Let’s not kid ourselves, investment markets are chaotic, noisy and self-centred – just like children.
Over the long term, though, markets settle down into pattern-like behaviour that rewards the patient investor in proportion to risk. (Disclaimer: this argument cannot be applied to children under 18.)
Of course, in the midst of a market hissy-fit it’s a little more difficult to remember that this will all be worth it one day. And, for the first time in many years, markets are testing investor tolerance in 2018 with a series of public tantrums.
In February, for example, just about all types of assets were in the red, according to the latest monthly investment report from consultancy firm, Aon. Most significantly, the Aon survey showed the international share index was down almost 2 per cent for the month.
But it’s not just share markets throwing a wobbly. Global bond markets were down over both the monthly and quarterly periods ending February 28, the Aon report shows.
NZ-based assets covering cash, bonds and shares did turn in a positive performance in the month of February. As an interesting aside, though, the upbeat NZ equities result was due entirely to just one stock – a2 Milk – that recorded an astounding 50 per cent price rise over the month.
“Without the benefit of a2’s strong performance, the return of the NZ index for February would have been close to -4%, broadly in line with other major equity markets,” the Aon survey says.
Whether the current market ructions signal the beginning of a major downturn or merely the return to ‘normal’ volatility is a question forecasters get paid a fortune not to answer conclusively.
For most investors, too, the debate is futile: very few, if any, investors can perfectly time markets in a repeatable way.
However, the turbulent start to 2018 is a timely reminder for investors to ensure their portfolios are fit-for-purpose – and perhaps even to review that purpose.
Investment goals vary from person-to-person and change over time. There are many online tools now available to help determine what kind of investor you are – the so-called ‘risk profile’ – including the popular Sorted ‘Investor Kickstarter’.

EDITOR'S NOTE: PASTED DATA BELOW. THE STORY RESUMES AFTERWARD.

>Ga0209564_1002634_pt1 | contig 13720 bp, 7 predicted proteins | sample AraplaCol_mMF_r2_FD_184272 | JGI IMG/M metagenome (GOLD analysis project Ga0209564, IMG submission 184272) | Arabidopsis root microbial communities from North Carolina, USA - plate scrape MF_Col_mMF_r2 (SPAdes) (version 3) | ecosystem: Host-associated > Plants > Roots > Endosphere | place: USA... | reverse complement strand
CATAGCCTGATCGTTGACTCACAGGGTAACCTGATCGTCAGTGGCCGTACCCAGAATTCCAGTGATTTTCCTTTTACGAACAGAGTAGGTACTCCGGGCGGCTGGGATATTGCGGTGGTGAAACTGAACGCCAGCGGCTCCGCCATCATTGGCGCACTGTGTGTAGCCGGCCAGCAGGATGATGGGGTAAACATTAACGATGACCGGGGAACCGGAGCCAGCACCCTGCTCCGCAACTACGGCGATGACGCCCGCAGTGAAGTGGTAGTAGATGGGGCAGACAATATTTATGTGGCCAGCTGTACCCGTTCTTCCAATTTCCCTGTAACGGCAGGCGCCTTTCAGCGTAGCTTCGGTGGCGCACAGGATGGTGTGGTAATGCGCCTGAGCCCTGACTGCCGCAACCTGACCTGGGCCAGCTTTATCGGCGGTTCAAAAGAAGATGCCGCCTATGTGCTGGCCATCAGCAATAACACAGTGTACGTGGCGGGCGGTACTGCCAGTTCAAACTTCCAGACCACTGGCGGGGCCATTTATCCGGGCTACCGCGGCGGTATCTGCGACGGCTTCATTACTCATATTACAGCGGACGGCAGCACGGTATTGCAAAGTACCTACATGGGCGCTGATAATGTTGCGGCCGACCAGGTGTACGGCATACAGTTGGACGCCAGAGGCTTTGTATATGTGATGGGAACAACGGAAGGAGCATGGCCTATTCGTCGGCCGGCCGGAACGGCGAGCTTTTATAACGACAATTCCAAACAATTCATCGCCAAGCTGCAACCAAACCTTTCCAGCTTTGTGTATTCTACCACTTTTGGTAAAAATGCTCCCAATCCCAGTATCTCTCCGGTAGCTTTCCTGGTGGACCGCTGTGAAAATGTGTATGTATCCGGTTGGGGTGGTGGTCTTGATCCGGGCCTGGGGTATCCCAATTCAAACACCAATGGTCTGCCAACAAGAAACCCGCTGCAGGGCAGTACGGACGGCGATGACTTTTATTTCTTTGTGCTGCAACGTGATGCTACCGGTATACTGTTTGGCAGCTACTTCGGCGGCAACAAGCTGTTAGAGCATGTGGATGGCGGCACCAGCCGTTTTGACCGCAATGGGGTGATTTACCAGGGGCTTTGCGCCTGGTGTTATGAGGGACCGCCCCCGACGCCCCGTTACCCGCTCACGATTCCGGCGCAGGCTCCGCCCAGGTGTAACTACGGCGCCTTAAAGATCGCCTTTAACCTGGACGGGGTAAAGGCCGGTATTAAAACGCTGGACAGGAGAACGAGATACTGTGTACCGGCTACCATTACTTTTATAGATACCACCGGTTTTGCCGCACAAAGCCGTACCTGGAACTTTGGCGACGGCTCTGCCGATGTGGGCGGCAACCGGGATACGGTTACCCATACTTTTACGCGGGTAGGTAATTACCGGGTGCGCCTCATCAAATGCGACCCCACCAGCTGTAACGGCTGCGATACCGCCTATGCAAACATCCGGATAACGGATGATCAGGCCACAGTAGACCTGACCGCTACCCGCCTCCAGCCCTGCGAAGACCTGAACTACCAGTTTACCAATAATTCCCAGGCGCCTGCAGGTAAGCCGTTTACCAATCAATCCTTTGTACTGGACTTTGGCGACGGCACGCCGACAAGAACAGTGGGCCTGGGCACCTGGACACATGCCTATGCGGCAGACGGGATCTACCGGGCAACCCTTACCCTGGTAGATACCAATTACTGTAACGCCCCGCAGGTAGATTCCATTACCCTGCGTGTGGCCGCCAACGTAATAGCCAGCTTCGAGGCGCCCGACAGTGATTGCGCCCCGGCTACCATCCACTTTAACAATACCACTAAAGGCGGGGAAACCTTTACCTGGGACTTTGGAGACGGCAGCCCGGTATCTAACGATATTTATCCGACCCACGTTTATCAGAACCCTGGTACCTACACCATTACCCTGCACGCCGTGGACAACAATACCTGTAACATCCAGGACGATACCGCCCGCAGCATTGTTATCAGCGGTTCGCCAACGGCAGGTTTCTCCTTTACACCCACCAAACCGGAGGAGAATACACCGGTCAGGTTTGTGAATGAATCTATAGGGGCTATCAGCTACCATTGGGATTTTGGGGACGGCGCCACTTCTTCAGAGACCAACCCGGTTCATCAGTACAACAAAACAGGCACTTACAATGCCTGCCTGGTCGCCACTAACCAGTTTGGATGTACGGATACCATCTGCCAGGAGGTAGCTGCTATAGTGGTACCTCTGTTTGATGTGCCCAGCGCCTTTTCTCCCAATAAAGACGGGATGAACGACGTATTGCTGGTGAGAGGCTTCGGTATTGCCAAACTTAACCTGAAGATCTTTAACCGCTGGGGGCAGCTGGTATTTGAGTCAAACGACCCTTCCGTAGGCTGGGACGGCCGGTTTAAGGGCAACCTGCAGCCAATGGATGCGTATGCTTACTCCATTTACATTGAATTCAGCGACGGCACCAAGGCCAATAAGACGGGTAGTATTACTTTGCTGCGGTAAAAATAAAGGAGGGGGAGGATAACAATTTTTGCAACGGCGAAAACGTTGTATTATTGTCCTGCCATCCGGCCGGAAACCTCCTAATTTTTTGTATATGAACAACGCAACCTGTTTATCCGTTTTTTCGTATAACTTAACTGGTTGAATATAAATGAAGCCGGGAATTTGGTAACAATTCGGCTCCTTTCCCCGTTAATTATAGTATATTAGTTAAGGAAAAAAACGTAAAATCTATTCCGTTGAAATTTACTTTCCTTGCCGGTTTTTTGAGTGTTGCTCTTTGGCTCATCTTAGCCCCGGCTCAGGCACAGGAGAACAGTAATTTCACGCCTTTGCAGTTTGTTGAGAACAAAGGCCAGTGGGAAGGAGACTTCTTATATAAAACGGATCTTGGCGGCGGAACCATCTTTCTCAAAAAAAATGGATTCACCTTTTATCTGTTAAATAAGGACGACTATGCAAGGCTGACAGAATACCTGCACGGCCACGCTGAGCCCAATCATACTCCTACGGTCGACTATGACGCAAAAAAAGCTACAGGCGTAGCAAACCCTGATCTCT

Or you could seek professional financial advice.
Risk-profiling takes account of a number of individual factors such as age, investment time horizon (ie when you want to turn it into cash) and the current state of your assets. Most risk-profiling tools also attempt to estimate an investor’s psychological ability to handle market volatility – it may all be in your mind.
The risk-profile serves as a template for constructing the foundations of a real portfolio that matches your needs and personality. Risk-profiling suggests what kinds of assets could meet your goals rather than the exact investment vehicle to take you there.
Asset allocation is usually considered more important in determining long-term portfolio returns than picking individual securities.
Broadly, asset allocation refers to the mix of a simple list of ingredients within your portfolio, namely: cash, fixed income (bonds), shares and, often but not always, property.
Going up the scale from cash to shares increases risk in a very specific sense (as opposed to a vague feeling of dread). Asset class risk is measured primarily by historical volatility: that is, how many times in the past the asset price has moved up or down and by how much.
Cash – mostly money in the bank – has the lowest historical volatility; bond prices tend to fluctuate more over time; and shares flit about wildly compared to other assets. Conversely, in the long term, shares should provide the highest return followed by bonds then cash – but don’t expect that relationship to hold at any particular time.
In practice, asset allocation can be more complex – broken down by country or region, for example, or including real assets such as property. But the basic division between cash, fixed income and equities will provide a pretty good indicator of where your portfolio sits on the risk spectrum.
The year-to-date has reminded everyone that there’s still a little kid inside investment markets; but don’t let the screaming upset your adult asset allocation.